15. Elder Scrolls IV: Oblivion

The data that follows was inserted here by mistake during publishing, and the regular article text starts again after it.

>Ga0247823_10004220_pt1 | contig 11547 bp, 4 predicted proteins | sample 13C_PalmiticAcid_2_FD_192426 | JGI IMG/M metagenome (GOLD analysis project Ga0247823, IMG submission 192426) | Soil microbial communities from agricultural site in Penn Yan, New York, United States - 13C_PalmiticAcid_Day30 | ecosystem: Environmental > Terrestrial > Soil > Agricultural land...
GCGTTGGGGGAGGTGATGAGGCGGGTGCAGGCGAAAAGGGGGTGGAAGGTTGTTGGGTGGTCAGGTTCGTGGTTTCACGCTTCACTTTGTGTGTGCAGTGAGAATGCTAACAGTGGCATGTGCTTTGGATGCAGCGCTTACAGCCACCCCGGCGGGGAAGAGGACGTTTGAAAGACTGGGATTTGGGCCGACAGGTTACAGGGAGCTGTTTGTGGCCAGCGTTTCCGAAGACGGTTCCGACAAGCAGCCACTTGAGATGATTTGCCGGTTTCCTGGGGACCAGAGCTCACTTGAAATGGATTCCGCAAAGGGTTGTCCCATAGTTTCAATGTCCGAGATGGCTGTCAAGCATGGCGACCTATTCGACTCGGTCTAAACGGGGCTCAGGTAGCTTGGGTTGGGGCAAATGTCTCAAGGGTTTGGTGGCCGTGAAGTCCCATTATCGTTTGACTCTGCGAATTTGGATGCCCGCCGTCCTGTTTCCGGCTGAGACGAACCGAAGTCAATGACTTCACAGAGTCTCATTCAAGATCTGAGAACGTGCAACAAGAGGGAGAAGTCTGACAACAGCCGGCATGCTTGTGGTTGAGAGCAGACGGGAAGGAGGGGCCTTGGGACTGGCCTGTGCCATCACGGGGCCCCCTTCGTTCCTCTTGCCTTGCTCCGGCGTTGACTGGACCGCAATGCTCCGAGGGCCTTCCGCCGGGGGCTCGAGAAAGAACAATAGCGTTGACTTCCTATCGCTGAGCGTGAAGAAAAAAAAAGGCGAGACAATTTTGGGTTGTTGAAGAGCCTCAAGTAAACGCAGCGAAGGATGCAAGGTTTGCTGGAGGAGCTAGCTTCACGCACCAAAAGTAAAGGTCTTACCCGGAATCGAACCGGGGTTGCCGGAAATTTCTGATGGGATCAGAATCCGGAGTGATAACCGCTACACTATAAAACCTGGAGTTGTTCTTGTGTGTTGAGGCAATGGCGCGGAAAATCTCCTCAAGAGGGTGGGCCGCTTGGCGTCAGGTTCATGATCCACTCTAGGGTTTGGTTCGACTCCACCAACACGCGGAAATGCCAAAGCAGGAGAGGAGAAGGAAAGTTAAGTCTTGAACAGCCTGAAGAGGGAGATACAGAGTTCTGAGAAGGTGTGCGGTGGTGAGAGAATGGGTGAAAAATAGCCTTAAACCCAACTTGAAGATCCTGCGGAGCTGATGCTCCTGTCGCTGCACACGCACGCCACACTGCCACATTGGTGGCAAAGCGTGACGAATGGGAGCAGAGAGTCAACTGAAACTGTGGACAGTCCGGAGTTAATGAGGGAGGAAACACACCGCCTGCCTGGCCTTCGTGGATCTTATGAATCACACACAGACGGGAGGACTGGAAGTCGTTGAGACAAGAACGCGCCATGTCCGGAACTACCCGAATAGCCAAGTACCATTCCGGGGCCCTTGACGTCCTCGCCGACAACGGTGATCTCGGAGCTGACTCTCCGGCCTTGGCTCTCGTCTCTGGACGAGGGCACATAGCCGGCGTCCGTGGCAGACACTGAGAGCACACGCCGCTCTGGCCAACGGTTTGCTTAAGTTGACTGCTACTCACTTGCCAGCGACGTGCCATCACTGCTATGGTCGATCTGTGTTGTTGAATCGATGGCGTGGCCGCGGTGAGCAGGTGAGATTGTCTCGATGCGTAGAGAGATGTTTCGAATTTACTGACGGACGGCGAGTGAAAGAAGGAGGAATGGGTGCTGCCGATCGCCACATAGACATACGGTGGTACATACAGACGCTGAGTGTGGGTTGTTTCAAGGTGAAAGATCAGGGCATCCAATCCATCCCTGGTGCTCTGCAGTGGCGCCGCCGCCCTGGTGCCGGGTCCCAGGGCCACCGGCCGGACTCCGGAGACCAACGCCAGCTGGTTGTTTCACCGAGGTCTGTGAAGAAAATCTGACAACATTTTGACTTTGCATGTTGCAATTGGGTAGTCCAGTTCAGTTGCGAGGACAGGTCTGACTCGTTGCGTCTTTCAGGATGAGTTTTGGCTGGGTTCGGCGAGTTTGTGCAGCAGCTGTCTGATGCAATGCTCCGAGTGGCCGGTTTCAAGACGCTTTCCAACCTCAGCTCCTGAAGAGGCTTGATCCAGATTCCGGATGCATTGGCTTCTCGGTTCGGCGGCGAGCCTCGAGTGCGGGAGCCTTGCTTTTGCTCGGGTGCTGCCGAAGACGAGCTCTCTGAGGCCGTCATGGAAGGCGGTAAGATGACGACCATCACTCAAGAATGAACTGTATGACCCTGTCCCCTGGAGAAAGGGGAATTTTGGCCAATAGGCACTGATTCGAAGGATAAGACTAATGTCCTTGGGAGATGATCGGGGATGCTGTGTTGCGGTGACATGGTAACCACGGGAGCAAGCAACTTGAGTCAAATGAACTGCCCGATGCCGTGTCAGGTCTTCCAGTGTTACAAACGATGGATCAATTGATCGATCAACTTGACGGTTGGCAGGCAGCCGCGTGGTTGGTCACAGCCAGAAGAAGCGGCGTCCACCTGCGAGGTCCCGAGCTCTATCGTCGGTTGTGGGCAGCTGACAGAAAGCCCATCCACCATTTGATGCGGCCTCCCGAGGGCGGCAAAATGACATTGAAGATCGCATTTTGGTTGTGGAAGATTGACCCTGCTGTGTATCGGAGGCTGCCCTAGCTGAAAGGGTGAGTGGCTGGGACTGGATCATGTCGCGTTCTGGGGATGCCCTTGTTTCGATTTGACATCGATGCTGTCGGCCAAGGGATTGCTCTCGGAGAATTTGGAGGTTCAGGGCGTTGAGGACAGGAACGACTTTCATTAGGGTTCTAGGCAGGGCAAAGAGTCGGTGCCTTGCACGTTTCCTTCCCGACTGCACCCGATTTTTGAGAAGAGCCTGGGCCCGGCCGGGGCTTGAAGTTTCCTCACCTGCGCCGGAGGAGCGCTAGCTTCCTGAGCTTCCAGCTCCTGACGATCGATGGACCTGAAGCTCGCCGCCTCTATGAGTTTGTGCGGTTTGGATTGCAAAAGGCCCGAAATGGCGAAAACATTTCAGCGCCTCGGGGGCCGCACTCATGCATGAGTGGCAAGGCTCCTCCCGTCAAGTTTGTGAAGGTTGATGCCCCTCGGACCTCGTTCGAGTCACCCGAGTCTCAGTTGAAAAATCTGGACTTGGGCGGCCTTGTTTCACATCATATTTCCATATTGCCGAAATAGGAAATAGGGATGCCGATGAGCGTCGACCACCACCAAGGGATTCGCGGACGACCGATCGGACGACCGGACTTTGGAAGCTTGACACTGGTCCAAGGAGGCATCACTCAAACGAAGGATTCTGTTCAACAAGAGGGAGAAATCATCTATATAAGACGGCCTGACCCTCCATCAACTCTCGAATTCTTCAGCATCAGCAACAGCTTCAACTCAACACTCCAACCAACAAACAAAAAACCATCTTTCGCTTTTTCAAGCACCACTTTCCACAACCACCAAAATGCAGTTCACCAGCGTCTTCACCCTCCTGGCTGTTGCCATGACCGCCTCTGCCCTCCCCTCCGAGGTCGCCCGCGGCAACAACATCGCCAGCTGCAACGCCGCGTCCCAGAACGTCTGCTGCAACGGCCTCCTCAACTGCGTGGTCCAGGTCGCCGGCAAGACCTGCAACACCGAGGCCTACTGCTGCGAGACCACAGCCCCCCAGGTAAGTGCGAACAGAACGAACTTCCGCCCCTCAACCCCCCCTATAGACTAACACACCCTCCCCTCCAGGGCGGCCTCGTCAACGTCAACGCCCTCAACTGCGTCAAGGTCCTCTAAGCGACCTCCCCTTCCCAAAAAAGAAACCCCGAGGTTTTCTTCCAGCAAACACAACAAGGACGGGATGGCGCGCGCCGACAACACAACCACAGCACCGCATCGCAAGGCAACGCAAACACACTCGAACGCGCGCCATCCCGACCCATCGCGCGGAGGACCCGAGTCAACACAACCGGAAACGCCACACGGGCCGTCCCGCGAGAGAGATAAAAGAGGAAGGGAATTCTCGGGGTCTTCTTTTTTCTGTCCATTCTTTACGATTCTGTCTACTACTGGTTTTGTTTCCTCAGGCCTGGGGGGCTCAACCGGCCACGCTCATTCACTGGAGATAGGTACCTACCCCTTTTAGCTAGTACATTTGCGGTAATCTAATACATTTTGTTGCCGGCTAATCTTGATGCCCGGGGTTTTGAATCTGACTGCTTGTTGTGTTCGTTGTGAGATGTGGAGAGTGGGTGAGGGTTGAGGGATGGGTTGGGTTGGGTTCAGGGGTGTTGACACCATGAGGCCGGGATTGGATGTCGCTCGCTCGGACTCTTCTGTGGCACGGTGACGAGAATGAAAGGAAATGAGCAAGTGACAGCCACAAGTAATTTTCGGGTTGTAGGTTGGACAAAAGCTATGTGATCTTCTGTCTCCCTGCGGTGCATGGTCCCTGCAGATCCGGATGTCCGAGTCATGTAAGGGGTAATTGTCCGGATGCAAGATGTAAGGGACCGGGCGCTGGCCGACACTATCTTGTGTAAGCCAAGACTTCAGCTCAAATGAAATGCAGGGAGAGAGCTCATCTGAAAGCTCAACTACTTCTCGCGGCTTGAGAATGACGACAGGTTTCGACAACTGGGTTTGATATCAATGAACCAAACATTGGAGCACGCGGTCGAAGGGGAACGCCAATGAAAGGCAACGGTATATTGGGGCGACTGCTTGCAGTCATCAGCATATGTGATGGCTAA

I almost feel bad for including Oblivion for the reason I am. For a game as good as it was at the time, I am actually adding it for the very specific reason of horse armour. What looks like an utterly ridiculous addition to a game, helped kick start one of the most important moves of the generation One of the most defining elements of this generation has been the rise of DLC. Now packaged in expensive 'Limited Editions', new Map Packs being sold consistently and extra story content added onto the main single player campaign have become so common that it is hard to imagine a world where they did not exist. The idea of expansion packs for games were hardly new, and neither was spending real money on in-game items, but Oblivion was the first game to really stir controversy while at the same time, setting a precedent for consoles. The Oblivioncontroversy came in the shape of DLC that contained armour for your in-game horse. People were intrigued,but at the same time mortified by the idea of this new thing called 'paid for DLC'. The price of the armour that caused such an outcry? 200 Microsoft Point. In the market now, that doesn't seem like much at all, but the DLC helped shape the business model and distribution of the download dependent market we live in now. But to be fair to Oblivion as a game, it was one of the first chances that users got to really explore the promise of next generation consoles. A massive open world, a sprawling adventure, hours to be sunk into exploration. For console gamers, many had not seen anything quite like it and it can be defined as one of the first truly great titles that ushered in the next generation of gaming.